Noninvasive assessment of isocitrate dehydrogenase mutation status in cerebral gliomas by magnetic resonance spectroscopy in a clinical setting

Research output: Research - peer-reviewJournal article


  • Anna Tietze
  • Changho Choi
    Changho ChoiAdvanced Imaging Research Center – Radiology, University of Texas Southwestern Medical Center, Dallas, TX, USA
  • Bruce Mickey
    Bruce MickeyNeurological Surgery Clinic, and.
  • Elizabeth A Maher
    Elizabeth A MaherDepartments of Internal Medicine and Neurology & Neurotherapeutics, University of Texas Southwestern Medical Center, Dallas, Texas.
  • Benedicte Parm Ulhøi
    Benedicte Parm Ulhøi
  • Ryan Sangill
  • Yasmin Lassen-Ramshad
    Yasmin Lassen-RamshadDepartment of Oncology and Radiotherapy
  • Slavka Lukacova
    Slavka LukacovaDepartment of Oncology and Radiotherapy
  • Leif Østergaard
  • Gorm von Oettingen
    Gorm von OettingenNeurosurgery, Aarhus University Hospital
  • Plant Pathology and Entomology

OBJECTIVE Mutations in the isocitrate dehydrogenase (IDH) genes are of proven diagnostic and prognostic significance for cerebral gliomas. The objective of this study was to evaluate the clinical feasibility of using a recently described method for determining IDH mutation status by using magnetic resonance spectroscopy (MRS) to detect the presence of 2-hydroxyglutarate (2HG), the metabolic product of the mutant IDH enzyme. METHODS By extending imaging time by 6 minutes, the authors were able to include a point-resolved spectroscopy (PRESS) MRS sequence in their routine glioma imaging protocol. In 30 of 35 patients for whom this revised protocol was used the lesions were subsequently diagnosed histologically as gliomas. Of the remaining 5 patients, 1 had a gangliocytoma, 1 had a primary CNS lymphoma, and 3 had nonneoplastic lesions. Immunohistochemistry and/or polymerase chain reaction were used to detect the presence of IDH mutations in the glioma tissue resected. RESULTS In vivo MRS for 2HG correctly identified the IDH mutational status in 88.6% of patients. The sensitivity and specificity was 89.5% and 81.3%, respectively, when using 2 mM 2HG as threshold to discriminate IDH-mutated from wildtype tumors. Two glioblastomas that had elevated 2HG levels did not have detectable IDH mutations, and in 2 IDH-mutated gliomas 2HG was not reliably detectable. CONCLUSIONS The noninvasive determination of the IDH mutation status of a presumed glioma by means of MRS may be incorporated into a routine diagnostic imaging protocol and can be used to obtain additional information for patient care.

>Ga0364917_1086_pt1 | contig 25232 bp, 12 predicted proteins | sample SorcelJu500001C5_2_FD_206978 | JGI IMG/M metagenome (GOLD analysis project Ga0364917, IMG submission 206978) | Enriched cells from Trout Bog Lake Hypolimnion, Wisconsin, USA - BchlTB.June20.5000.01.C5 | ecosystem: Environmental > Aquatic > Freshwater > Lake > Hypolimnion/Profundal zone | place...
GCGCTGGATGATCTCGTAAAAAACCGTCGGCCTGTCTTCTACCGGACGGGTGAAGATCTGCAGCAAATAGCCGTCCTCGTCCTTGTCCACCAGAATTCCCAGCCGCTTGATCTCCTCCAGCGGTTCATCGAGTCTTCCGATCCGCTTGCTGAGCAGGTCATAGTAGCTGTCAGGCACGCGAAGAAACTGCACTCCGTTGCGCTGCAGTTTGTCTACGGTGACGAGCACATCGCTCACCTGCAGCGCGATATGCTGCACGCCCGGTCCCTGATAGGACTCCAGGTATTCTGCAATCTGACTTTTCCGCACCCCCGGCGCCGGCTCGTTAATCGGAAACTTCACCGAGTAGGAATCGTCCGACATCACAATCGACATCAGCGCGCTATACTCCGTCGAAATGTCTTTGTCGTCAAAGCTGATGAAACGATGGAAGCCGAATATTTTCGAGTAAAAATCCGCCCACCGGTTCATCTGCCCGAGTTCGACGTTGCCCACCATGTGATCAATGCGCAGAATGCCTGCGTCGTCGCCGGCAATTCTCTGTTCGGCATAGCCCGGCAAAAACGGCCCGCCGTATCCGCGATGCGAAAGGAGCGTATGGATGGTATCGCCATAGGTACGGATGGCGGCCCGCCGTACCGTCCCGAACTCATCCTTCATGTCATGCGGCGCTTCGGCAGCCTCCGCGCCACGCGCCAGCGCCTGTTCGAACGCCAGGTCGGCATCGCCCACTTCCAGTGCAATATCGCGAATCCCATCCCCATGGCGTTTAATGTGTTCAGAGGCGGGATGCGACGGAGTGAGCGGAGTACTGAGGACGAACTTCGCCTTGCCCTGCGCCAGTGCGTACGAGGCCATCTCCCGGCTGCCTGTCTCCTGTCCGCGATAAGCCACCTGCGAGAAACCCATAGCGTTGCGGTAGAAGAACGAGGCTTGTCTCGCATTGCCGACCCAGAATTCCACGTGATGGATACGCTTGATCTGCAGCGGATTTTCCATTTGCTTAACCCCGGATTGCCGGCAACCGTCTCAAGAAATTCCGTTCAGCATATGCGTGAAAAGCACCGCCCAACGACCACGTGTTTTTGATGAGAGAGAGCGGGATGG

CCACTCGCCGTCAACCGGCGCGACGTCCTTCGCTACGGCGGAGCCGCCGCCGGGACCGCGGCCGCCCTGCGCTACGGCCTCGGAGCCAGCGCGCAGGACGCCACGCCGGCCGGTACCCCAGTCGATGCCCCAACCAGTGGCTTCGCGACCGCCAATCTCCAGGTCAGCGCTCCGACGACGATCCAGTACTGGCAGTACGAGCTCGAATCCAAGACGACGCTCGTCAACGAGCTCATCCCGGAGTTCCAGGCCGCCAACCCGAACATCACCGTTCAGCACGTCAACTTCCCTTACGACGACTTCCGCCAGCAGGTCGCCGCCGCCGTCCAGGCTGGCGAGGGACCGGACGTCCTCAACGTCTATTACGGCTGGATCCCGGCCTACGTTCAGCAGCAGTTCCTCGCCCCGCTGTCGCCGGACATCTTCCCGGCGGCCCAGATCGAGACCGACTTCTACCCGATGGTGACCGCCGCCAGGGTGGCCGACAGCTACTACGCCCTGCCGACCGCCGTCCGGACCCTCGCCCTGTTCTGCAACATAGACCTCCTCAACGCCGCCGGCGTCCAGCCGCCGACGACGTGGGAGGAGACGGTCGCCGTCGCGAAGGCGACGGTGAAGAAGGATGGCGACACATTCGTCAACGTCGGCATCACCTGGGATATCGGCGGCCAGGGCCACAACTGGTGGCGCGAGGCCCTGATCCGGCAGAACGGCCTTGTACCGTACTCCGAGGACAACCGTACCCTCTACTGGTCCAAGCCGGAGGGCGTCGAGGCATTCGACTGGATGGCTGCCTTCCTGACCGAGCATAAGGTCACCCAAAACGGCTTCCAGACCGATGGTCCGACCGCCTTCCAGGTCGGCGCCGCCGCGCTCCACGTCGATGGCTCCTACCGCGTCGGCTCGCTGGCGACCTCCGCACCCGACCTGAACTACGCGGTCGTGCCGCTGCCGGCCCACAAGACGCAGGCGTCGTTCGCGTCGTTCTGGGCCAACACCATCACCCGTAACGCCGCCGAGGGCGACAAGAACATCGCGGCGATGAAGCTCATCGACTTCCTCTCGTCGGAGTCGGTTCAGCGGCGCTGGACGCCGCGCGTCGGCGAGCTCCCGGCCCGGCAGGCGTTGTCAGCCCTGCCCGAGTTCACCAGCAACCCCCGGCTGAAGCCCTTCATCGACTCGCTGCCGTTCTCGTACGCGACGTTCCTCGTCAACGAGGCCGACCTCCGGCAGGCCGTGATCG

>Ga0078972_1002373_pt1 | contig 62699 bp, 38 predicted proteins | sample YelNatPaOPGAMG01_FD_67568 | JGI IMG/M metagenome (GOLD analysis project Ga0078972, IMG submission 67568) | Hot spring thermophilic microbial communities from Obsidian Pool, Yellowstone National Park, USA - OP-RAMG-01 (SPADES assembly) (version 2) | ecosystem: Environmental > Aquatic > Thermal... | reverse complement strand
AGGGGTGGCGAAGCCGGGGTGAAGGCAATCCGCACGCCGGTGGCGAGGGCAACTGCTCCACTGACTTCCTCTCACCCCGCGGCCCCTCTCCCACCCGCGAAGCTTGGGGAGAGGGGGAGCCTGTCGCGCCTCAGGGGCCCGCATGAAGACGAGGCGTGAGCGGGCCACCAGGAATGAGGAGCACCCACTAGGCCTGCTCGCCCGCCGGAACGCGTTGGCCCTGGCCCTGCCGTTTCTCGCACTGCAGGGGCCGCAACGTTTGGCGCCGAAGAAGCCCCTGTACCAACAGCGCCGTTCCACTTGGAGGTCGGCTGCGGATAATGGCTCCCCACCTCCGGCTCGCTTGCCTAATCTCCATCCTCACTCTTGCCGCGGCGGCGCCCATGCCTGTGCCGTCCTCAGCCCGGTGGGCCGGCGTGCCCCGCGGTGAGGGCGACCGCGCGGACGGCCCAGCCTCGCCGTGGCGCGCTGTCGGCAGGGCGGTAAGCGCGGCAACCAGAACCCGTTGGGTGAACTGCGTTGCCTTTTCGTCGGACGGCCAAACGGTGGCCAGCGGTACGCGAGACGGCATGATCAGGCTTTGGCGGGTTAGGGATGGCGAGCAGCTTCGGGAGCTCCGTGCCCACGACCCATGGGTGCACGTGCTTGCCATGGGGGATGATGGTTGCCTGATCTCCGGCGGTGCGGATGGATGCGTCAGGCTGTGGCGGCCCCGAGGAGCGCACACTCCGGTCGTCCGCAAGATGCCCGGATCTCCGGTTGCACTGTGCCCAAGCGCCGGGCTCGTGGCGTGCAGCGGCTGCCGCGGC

Original languageEnglish
JournalJournal of Neurosurgery: Spine
Pages (from-to)1-8
Number of pages8
StatePublished - 1 Feb 2018

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  • Journal Article

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